August 08, 2023
A relative newcomer in the premium fly-fishing waders and apparel space continues to gain a foothold nationwide in the hyper-competitive fishing-wader market.
Rich Hohne describes Skwala’s “secret sauce” as its small elite team of industry insiders who live fly fishing. Hohne, Skwala’s chief marketing officer, migrated across Bozeman from Simms Fishing Products (following a stint at footwear company Oboz) where he was senior director of marketing and brand management. At one point, Founder and CEO Kevin Sloan said, the team consisted of five members with over 100 years of fly-fishing industry experience. Sloan himself has designed product for Orvis, was a founding member of the hunting brand Sitka, and played a large role in bringing the MeatEater brand to prominence (among other things).
Skwala officially launched in March of 2022, boasting its all-star team and introducing a number of firsts in fly-fishing comfort, such as a magnetic suspender system and four-way stretch in all the right places.
Its products are not built on a good-better-best platform, but on a use-case and need-driven basis, said Sloan. The RS Wader, for example, which comes in at $799, isn’t their best wader; rather it’s Skwala’s coldest weather wader. The Carbon Wader, which sells for $499, isn’t the budget wader–it’s the cold-water-during-warm-weather wader.
“Our pricepoints land where they do based on what that product delivers,” Sloan said.
The folks at Skwala design products that work in concert, creating a symphony of technical fishing apparel. A given shirt is built to wear under a certain jacket, over those waders. For example, Skwala has a package called the “Alaska Kit” that is compiled with a complete lineup of complementary layers, including the RS Wader, RS Jacket, Fusion 3/2 Puffy, Thermo 350 Hoody, Thermo 350 Pant, and Fusion 90 Pant.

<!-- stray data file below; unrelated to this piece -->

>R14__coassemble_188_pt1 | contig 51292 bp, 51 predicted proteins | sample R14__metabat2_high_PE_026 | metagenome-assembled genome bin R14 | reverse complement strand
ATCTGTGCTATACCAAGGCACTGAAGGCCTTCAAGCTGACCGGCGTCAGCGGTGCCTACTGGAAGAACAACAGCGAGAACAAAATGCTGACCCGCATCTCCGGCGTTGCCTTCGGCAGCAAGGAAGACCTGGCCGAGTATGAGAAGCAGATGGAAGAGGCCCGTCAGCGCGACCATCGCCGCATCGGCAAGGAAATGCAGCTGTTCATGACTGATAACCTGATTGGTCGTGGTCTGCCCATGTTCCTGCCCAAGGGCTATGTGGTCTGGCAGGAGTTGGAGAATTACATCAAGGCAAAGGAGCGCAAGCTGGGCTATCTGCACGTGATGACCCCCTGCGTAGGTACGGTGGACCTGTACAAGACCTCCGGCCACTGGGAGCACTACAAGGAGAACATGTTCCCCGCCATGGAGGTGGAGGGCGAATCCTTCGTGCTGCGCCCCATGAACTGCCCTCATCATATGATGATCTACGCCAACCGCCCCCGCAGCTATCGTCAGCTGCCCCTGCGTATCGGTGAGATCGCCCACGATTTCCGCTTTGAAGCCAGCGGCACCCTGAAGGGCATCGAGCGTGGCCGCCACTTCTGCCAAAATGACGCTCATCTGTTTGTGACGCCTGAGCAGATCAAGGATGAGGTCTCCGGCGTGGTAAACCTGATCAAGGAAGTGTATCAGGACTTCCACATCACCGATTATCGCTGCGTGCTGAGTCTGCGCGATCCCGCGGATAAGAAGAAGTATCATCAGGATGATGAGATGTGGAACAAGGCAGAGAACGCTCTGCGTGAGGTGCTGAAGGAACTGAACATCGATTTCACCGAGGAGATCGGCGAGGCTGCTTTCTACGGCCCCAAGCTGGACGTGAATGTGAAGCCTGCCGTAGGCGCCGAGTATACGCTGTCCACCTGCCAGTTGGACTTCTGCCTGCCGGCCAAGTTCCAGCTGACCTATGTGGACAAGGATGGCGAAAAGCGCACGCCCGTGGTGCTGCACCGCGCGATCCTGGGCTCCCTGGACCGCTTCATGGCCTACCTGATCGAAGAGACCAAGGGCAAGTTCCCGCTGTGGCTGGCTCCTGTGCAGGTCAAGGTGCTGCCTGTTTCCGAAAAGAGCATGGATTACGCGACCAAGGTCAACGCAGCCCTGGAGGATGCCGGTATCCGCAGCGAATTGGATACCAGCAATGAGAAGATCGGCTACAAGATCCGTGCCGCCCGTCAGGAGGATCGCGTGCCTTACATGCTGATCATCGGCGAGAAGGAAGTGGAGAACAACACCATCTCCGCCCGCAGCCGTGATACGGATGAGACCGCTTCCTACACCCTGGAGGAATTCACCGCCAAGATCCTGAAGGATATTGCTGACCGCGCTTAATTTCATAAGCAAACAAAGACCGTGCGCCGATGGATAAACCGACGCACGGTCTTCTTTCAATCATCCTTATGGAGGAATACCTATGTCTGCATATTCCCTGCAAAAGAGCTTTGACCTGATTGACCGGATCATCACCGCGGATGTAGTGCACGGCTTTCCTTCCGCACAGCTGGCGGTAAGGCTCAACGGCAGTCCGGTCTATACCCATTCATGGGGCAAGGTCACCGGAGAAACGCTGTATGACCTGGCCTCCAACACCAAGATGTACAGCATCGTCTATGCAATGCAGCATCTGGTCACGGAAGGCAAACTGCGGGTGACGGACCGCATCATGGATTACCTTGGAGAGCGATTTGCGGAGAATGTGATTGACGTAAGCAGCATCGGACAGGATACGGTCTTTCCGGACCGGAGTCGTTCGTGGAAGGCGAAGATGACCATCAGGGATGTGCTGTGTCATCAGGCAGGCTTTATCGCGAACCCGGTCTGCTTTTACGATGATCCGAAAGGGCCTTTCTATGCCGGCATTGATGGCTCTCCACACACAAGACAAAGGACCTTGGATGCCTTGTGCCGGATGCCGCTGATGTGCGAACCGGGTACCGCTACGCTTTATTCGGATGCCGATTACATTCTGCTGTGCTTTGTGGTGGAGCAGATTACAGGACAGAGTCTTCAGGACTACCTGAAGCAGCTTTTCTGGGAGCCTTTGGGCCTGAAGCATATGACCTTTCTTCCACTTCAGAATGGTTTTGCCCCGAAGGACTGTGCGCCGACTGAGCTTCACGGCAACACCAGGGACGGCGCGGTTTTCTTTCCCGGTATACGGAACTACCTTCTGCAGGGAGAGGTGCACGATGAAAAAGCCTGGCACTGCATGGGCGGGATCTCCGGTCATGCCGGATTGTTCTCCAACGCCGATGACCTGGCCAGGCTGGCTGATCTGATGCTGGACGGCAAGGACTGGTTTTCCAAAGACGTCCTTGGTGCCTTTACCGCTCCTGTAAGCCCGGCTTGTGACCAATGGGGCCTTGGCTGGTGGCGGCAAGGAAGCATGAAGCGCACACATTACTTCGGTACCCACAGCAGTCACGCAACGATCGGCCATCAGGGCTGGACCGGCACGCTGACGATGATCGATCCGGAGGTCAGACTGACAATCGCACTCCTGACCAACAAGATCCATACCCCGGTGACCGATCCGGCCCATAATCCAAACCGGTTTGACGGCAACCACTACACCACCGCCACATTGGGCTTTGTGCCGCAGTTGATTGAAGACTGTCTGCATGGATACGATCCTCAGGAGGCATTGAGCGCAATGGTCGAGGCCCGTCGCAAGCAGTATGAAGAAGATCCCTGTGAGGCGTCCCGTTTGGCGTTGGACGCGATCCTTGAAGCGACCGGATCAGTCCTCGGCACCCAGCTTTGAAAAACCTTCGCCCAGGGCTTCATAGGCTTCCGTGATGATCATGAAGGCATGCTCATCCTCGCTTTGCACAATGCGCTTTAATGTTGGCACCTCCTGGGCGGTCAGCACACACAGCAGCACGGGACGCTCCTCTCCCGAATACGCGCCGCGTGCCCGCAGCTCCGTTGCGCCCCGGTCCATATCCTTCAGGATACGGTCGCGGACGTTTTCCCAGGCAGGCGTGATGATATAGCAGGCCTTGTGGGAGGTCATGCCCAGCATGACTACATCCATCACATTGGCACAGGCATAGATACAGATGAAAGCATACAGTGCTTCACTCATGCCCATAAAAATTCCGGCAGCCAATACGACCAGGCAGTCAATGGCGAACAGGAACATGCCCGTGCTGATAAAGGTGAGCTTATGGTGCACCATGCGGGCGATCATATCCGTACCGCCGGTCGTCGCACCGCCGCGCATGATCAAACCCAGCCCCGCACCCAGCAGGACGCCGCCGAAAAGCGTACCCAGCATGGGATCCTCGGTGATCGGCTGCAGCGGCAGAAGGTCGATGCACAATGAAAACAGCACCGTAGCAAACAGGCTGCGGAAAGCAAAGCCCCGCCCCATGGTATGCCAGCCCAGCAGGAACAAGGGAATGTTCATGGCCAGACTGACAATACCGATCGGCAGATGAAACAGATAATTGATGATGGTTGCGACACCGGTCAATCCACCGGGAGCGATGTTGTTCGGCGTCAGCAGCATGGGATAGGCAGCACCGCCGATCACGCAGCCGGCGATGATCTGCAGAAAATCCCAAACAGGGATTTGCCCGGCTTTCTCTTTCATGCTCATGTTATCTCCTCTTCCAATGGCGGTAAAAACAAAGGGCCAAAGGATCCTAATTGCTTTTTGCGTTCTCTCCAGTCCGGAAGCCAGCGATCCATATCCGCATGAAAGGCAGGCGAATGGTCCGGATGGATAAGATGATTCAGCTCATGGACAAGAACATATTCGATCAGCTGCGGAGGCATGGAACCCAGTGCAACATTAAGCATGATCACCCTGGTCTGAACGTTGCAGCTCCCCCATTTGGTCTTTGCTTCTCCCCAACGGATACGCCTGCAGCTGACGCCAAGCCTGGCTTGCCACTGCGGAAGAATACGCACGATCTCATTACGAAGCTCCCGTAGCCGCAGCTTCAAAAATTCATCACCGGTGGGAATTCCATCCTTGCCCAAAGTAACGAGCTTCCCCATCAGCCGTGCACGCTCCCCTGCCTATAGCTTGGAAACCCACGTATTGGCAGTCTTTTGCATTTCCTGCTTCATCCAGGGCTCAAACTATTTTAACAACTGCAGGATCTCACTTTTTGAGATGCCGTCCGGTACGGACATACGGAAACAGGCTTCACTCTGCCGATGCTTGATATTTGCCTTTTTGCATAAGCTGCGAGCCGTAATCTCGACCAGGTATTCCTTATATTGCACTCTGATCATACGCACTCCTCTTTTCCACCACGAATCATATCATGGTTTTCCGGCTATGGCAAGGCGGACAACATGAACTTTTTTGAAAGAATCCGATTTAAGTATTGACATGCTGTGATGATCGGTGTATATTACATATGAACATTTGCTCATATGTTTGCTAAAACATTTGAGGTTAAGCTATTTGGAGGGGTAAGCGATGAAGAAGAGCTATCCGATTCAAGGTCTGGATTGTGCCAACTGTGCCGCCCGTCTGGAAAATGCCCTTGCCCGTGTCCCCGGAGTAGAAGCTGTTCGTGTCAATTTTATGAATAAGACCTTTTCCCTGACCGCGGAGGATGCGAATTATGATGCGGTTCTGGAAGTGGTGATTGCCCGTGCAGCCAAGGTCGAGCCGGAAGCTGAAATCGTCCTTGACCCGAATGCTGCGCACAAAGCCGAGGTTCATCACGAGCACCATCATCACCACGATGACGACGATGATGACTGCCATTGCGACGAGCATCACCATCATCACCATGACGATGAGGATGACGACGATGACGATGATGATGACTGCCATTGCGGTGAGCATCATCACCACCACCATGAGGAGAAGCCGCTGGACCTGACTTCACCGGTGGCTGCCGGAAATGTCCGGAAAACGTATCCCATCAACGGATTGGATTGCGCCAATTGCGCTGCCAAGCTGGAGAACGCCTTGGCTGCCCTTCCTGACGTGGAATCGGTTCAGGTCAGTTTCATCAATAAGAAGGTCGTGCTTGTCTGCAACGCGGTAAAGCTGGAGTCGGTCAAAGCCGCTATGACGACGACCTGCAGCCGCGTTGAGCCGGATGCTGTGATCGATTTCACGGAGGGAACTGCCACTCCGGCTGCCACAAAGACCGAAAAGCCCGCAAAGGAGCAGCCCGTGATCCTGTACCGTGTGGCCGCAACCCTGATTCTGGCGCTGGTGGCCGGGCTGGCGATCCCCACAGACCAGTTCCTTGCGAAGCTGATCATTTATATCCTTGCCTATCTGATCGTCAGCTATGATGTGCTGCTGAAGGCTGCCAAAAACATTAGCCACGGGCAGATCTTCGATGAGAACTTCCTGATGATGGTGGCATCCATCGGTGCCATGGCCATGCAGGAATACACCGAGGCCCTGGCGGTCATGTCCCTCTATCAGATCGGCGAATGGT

Its gear, which includes sun shirts, snap shirts, layering, wading jackets, pants, shorts, and tees, is designed to fulfill the nuanced needs of anglers who live fishing. Skwala’s team boasted of exceptional knowledge of the details that go into comfort and range of motion–sometimes without the consumer even knowing. They just know they feel good. Details like the ability to raise your arm without the bottom of your shirt exposing your abdomen, the ability to pull off your waders without the assistance of a buddy, and wading pants made from an opaque mesh material that drains and dries quickly, called Poly Primeflex™ DotAir™ stretch with DWR.
And while Skwala doesn’t offer the hundred-product lineups of some other brands, it focuses on satisfying those needs in ways that advance fly-fishing clothing’s comfort, usability, and range of motion.
Many of Skwala’s waterproof breathable textiles use Toray or Koyoto fabric from Japan, companies considered to be at the forefront of fabric development that not many companies go to.
“So we were able to build a four-way stretch waterproof breathable air permeable three-layer jacket that weighs 15 ounces,” Sloan said. “You can’t do that with other materials.”
And with impending PFAS (carbon-based forever chemicals used in basically every durable breathable fabric) bans and/or restrictions coming from several states that will impact many technical outdoor apparel companies, Skwala is thinking ahead.
“That’s an interesting one that we’re all going to have to deal with,” Sloan said. “I think it looks like right now that we’re all going to be moving to C0 (pronounced c-zero, meaning zero carbon) technology... It will come off quicker. I think where we’ll end up is that people will have to get into the mode of re-treating garments. C-zero will not have the durability.”
As for the company’s aspirations, the designers at Skwala will concoct their next innovations when inspiration strikes.
“We’ll do it the right way when we feel like we can put the right effort toward and give it the respect it deserves,” Hohne said.
In the meantime, the passion and pride are obvious.
“[We have] a really deep understanding of end-use, as well as a lot of knowledge and history in technical apparel,” Sloan said.
“Fly fishing isn’t part of what we do,” Hohne added. “It’s what we do.”
Josh Bergan is Fly Fisherman's digital editor.